Becoming Mom
Even after we arrived home, I couldn’t forget Jessica’s tears. This was not the gauzy, soft-focus motherhood I’d envisioned. Jessica was everywhere because she was in my daughter—in the shape of her brown eyes, the curve of her face. During diaper changes, I’d gaze at Madison’s body and imagine how Jessica might have looked at one week old.

I sang to Madison, so she would learn my voice. I strapped her to me and walked in circles, so she would learn the rhythm of my movements. But I felt like a fraud when people said what a

I had been picturing Jessica and myself balanced on a scale. If one of us were happy, the other must be sad.
pretty baby I had. Not my baby, I wanted to tell them, anxious not to take Jessica’s credit. Even Madison’s birth certificate listed me as the woman who had given birth to her. But I didn’t want to pretend that Madison came to us without her own history.
 
A friend took me to task. “You keep telling me how strong and smart Jessica is, but you’re second-guessing her,” she said. “Stop denigrating her decision.”

I had pictured Jessica and myself balanced on a scale. If one of us were the real mother, the other was not. If one of us were happy, the other must be sad. Now I realized that I couldn’t ease Jessica’s struggle by taking it on as my own. Besides, that’s not what Jessica would have wanted, sorrow to color the first months of Madison’s life.

Sharing Madison
Sometimes I don’t want to share Madison. Sometimes I feel that I am the only mother she has and will ever need. But then I think how much easier it will be for our daughter, to never have to search for her roots.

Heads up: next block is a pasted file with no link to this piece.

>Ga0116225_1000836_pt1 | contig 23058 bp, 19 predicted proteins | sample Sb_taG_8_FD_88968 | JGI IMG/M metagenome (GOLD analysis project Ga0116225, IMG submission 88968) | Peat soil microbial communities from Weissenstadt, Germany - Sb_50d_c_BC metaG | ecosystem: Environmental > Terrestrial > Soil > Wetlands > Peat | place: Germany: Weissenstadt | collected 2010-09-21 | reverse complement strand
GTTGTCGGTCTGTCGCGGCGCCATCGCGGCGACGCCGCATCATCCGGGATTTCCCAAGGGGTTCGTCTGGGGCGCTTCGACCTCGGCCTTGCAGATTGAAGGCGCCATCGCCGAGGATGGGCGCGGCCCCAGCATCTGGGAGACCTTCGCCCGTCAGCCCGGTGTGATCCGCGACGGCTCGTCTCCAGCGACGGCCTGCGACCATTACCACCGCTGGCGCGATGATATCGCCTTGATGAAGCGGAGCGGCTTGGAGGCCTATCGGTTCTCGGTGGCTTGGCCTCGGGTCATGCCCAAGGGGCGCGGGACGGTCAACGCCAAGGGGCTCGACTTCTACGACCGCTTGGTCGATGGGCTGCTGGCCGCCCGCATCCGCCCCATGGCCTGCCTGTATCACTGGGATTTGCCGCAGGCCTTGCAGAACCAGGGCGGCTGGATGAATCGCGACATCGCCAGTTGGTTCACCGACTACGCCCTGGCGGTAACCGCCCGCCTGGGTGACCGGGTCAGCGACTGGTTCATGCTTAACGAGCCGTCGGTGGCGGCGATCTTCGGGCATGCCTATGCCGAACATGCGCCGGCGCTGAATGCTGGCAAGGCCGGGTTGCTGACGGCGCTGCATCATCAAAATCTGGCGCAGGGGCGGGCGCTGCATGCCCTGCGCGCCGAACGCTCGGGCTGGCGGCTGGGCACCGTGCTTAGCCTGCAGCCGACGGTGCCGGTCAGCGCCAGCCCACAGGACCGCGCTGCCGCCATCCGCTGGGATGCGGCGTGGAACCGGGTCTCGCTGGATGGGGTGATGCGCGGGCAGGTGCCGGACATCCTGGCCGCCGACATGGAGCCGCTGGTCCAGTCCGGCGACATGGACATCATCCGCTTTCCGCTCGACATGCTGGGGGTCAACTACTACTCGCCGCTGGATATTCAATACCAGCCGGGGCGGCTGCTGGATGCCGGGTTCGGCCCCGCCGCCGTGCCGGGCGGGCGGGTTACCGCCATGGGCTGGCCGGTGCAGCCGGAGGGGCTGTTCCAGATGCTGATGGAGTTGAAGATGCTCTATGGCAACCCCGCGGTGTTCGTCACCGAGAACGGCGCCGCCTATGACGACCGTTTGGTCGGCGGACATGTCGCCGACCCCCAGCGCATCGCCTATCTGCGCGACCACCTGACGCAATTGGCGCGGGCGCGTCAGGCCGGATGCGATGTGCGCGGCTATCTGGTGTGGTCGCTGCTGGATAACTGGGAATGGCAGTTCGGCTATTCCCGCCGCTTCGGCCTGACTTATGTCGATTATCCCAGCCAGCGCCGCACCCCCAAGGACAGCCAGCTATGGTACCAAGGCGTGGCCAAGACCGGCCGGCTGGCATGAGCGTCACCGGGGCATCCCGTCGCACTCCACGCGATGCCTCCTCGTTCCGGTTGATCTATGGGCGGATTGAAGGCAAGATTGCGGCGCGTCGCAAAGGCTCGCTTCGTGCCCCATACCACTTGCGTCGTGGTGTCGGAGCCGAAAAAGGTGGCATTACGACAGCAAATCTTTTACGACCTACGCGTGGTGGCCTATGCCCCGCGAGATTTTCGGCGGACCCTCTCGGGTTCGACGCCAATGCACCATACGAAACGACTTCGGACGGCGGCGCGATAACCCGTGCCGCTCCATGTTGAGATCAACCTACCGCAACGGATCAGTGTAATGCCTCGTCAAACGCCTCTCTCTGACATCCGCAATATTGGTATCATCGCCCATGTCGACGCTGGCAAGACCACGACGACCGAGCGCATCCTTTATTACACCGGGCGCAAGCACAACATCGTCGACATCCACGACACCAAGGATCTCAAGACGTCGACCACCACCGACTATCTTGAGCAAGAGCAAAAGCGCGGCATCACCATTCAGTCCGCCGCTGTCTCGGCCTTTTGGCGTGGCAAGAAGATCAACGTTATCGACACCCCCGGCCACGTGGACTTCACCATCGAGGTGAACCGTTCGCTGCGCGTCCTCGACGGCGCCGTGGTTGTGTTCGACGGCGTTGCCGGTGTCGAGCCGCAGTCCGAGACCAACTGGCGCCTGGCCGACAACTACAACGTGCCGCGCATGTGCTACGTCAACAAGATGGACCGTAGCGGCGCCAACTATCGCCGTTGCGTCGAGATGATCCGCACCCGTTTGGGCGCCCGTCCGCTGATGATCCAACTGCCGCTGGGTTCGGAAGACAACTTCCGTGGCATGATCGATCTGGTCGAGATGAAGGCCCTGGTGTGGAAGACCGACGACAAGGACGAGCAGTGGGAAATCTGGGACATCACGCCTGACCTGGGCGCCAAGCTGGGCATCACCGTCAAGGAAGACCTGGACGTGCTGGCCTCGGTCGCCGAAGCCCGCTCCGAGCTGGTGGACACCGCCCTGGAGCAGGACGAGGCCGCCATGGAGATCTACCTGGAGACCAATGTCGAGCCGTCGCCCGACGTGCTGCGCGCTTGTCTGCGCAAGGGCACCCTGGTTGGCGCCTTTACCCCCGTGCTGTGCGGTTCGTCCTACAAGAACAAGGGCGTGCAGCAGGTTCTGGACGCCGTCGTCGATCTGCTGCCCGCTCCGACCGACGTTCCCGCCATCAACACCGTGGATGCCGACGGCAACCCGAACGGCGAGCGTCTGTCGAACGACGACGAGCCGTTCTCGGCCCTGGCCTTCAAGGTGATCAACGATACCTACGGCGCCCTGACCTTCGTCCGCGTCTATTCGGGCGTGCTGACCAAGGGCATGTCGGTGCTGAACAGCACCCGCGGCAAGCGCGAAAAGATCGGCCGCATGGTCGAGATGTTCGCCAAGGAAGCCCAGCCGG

Last summer Jessica and I took a trip to Washington, so Madison could meet her extended birth family. Jessica wanted to show them that her decision to place Madison with us was a good one. They weren’t grieved by the transracial aspect, but by the loss of this wondrous first grandchild to strangers.

The reunion took place at a country club on a beautiful, cool evening. Madison, open and sunny, charmed everyone. “She looks like her mother,” said someone admiringly, and the comment hung in the room. “Yes, she does,” I rushed to say. “She has Jessica’s beautiful smile.”

They were generous with me, too. “Better ask your mommy,” said Jessica’s father when Madison reached for another slice of cake. Then he handed her to me, although I know it pained him.

When the party spilled outdoors, Madison and Jessica wandered away to play in one of the sand traps on the club’s golf course. I stood on the edge and snapped a series of pictures—first, Madison and Jessica crouching together to poke at the sand. Then Madison with her head thrown back to look up at Jessica, while Jessica smiled at her with great tenderness. Then a shot of Madison, laughing and running away. Running toward me. 

Dawn Friedman lives and works in Columbus, Ohio. This article first appeared in salon.com. An online version remains in the Salon archives. Reprinted with permission.